Lessons to be learned

By Guillermo Garcia (China Daily)
Updated: 2010-09-10 07:48
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 Lessons to be learned

Guillermo Garcia at the Expo 2010 Shanghai. Provided to China Daily

The two main scopes of an Expo are entertainment and education. A successful Expo has to be amusing while at the same time it should be illustrative and offer enriching content to visitors.

In the case of Expo 2010 Shanghai, there are several examples that fulfill both scopes. First and foremost is the Urban Best Practices Area (UBPA), then there are pavilions like South Korea, Japan, Denmark and Germany. Even the public spaces like Houtan Park fulfill the criteria. They all stand for the environmentally friendly side of the Expo while, at the same time, provide amusing experiences.

The UBPA gathers more than 60 cities from five continents that come to present what they have done to make cities greener and more enjoyable. Madrid stands out among the self-built pavilions for introducing its local programs and achievements. Hamburg, Shanghai, Vancouver and London are also noteworthy.

In the same way, the joint pavilions have cases not to be missed - like Montreal, which has an innovative moving screen for a movie about a landfill. Liverpool's city branding is certainly effective while sustainability is not ignored.

On the Pudong side of the Huangpu River, South Korea offers a good balance between education and entertainment. Its exhibits range from presenting urban regeneration projects in Seoul to the fantastic presentation, Chorus City, a movie that mixes the virtual with the real and features the participation of Korean celebrities. The pavilion finishes with a promotion area for the 2012 Yeosu International Exhibition.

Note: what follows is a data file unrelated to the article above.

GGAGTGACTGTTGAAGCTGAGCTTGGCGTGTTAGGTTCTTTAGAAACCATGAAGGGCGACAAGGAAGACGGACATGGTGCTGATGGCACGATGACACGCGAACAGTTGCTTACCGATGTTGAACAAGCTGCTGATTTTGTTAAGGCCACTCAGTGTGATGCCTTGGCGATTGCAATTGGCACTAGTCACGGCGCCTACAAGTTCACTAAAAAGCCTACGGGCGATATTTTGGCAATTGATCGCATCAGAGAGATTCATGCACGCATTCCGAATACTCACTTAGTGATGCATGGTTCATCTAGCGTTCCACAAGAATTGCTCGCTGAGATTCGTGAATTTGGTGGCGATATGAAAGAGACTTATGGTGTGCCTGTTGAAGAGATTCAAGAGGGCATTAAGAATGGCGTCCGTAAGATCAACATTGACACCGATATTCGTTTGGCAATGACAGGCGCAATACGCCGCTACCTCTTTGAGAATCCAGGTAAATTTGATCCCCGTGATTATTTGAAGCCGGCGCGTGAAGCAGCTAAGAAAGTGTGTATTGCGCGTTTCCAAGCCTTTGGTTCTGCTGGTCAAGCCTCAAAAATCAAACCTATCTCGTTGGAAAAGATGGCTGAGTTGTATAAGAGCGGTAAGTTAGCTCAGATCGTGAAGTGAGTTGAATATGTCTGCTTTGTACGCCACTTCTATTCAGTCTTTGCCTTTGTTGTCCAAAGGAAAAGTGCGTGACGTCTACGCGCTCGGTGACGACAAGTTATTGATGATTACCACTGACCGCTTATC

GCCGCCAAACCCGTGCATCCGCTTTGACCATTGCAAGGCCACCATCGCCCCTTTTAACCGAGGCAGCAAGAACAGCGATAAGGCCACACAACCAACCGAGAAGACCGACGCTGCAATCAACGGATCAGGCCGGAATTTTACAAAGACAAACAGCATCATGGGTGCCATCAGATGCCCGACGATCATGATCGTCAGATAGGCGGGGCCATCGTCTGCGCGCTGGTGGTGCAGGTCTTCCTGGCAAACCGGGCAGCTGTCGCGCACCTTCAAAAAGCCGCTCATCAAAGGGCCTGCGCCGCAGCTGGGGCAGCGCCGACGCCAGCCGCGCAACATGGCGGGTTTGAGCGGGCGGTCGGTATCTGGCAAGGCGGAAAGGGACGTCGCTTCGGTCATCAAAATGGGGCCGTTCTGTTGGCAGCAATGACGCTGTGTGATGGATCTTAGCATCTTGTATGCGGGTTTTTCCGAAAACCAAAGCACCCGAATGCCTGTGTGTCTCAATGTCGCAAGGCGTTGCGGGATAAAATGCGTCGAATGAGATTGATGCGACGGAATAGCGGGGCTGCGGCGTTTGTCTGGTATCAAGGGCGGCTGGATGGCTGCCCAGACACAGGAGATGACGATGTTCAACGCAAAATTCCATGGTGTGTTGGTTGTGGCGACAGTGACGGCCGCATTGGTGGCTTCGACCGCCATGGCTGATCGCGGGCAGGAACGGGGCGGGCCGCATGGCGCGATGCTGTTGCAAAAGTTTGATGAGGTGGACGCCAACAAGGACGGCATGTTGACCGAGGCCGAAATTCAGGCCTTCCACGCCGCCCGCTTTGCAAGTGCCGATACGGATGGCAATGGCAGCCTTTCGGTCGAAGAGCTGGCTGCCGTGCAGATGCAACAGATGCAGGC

In the same zone, the Japan Pavilion's emphasis on sustainable development is expressed throughout the pavilion, starting with its main structure, aimed to resemble a breathing organism. Inside, displays are about water purification, clean electricity generation and a movie of the joint work of China and Japan to save the crested Ibis in the wild. The pavilion is also about entertainment, with performances that include children, robots and elements of Noh drama and Kunqu opera.

The Denmark Pavilion exalts the bicycle as the best means of transport for cities and it has a cycle track spiraling up to its roof - a display that is simultaneously entertaining and educational. In China these days, bicycles tend to have negative connotations, but the Denmark Pavilion shows locals that in other places, bicycles are considered trendy and highly efficient.

In the same way, Germany has a well-structured journey that explores each part of the city and looks for finding the balance between them, giving rise to its theme "Balancity". Each section of the pavilion has several displays and provides hints on how to make a city more sustainable.

Then, same as Japan and South Korea, the grand finale is more focused on entertainment. In this case, with Source of Energy, a show with a moving spherical screen, is certainly one of the must-sees at the Expo.

Houtan Park is one of the hidden treasures of the Expo. This wonderful green space represents a good materialization of the "Better City, Better Life" ideal. The 14-hectare park used to be a derelict factory, but was converted into a park for the Expo. It features functions like flood control, natural water treatment, food production and environmental regeneration.

This Expo is an excellent opportunity to appreciate the latest technological and scientific advances of our rapidly urbanizing world.

Expo 2010 Shanghai, like previous Expos, has made a good effort in providing an entertaining experience that also spreads information of a more sustainable lifestyle. If Shanghai is where the new trends in China will be generated, then this Expo is certainly making history.

The author is a Mexican writer and expert on World Expos. The Expo 2010 Shanghai is the sixth he has visited. He has just published Destination: Expo, a book that introduces Expos to Chinese readers.

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